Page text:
Theatergoers have no time for pro-Trump nonsense. I went to Shakespeare in the Park’s final run of Julius Caesar, featuring a Trump-styled Caesar, to see if Trump supporters would again break up the show. Protesters made some noise but theatergoers were nonplussed.
Within the first 15 minutes, Jovanni Valle stormed the stage shouting “liberal hate kills” and “Goebbels would be proud.” Then Salvatore Cipolla was dragged out after yelling “Goebbels would be proud” onstage during the assassination scene. Theater security escorted a third man out after he failed to get onstage.
Cipolla and Valle were arrested and charged with disorderly conduct and criminal trespass. The third, unnamed man, was simply removed.
While outside the show, waiting for this kind of tomfoolery, I saw the third protester tell staff they were “part of the problem.” They handed him off to a cop, who tried to calm the man down by saying “we’re on your side.” The protester responded “blue lives matter.”
The antics followed Friday’s disruption by right-wing blogger Laura Bloomer, who stormed the stage to call everyone Nazis.
By Sunday, the audience and company were ready to take interruptions in stride.
The audience booed all three protesters, while a calming voice announced “ladies and gentlemen, we’ll pause here briefly.” After they were removed, the woman simply said “actors, we’ll pick up at [the line to resume on].”
Nothing but chill.
A woman at the show told me while laughing that “the show was exciting.” I asked her if the protests ruined it and she laughed again. “Nah. I mean it was a little hard to focus [on the show]. Also though, a lot of the show had actors planted in the audience and being kind of violent, so it was hard to tell what was going on. Except, you know, when security dragged them out. Then it was pretty clear.” She and her friend walked away, still giggling.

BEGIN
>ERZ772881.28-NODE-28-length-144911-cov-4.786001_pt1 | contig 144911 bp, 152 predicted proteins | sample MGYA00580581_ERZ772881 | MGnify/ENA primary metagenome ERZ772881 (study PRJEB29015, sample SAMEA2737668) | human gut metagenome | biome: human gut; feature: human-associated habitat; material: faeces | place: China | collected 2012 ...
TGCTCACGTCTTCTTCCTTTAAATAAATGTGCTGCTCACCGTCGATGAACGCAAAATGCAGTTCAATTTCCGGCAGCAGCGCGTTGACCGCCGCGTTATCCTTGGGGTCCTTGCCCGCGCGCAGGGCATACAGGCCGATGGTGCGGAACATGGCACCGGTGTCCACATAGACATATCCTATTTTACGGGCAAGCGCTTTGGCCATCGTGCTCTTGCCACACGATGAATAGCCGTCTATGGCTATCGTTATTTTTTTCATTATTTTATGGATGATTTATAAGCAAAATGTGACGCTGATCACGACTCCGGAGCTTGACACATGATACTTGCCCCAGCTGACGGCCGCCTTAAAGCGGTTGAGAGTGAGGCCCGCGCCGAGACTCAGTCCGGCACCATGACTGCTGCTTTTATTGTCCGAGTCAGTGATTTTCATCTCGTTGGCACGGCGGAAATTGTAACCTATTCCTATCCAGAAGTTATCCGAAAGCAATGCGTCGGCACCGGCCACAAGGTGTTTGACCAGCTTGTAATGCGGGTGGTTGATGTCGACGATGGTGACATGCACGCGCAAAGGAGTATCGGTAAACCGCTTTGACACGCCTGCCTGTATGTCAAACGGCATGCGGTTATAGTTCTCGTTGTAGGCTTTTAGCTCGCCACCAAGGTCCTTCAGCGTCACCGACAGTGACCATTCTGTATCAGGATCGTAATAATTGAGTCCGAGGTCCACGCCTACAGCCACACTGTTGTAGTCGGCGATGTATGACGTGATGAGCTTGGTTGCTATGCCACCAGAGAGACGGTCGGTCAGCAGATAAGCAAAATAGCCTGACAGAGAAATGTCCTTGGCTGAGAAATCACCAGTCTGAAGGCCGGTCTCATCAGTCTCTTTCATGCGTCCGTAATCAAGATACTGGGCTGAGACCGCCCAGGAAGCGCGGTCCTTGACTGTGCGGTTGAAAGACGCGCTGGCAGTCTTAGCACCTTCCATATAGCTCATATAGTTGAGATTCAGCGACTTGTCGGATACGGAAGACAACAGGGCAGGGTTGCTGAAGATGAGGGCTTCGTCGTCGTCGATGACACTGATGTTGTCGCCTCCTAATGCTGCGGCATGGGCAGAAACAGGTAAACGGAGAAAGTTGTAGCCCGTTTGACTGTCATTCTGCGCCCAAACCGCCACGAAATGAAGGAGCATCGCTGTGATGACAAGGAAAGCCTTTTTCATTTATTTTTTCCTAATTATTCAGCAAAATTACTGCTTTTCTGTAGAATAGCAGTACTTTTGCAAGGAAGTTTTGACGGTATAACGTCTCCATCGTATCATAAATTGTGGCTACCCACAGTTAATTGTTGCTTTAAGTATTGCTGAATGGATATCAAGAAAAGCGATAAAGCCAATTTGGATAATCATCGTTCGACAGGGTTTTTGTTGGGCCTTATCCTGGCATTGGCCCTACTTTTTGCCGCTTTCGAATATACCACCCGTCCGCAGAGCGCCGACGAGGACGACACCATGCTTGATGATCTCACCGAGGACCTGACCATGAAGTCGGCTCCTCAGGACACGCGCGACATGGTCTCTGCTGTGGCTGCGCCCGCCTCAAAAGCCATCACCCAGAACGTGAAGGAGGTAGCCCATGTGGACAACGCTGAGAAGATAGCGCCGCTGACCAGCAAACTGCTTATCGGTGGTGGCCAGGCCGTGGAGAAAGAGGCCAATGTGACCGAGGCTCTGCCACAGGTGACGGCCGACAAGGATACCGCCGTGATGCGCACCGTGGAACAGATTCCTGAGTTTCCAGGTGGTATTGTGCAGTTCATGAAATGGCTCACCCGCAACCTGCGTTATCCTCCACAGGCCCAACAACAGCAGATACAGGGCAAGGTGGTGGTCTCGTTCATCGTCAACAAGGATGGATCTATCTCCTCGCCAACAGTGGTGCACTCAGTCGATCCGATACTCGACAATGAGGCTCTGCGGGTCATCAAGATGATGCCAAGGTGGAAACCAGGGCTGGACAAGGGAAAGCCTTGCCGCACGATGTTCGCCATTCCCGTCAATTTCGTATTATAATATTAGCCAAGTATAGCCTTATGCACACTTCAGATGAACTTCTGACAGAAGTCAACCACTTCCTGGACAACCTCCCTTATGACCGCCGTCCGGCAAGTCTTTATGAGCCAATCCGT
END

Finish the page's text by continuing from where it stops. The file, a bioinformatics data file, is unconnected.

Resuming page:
Another woman told me while hurrying away that “they just want to be heard. The funny thing is though, everyone was booing at them.”
One man who said the “show was great, the protests were insane.”
There was a woman who said she was “surprised” by her reaction to the protestors. “I started to cry,” she said, before actually starting to choke up. “I’m gonna cry now. I’m very sad for our country. Theater can’t exist, press can’t exist. I want it to stop.”
The volunteer staff outside were in high spirits, laughing after each protest.
The Public Theater stands by its Trumpian version of the play, telling Vulture: “We recognize that our interpretation of the play has provoked heated discussions … such discussion is exactly the goal of our civically-engaged theater; this discourse is the basis of a healthy democracy.”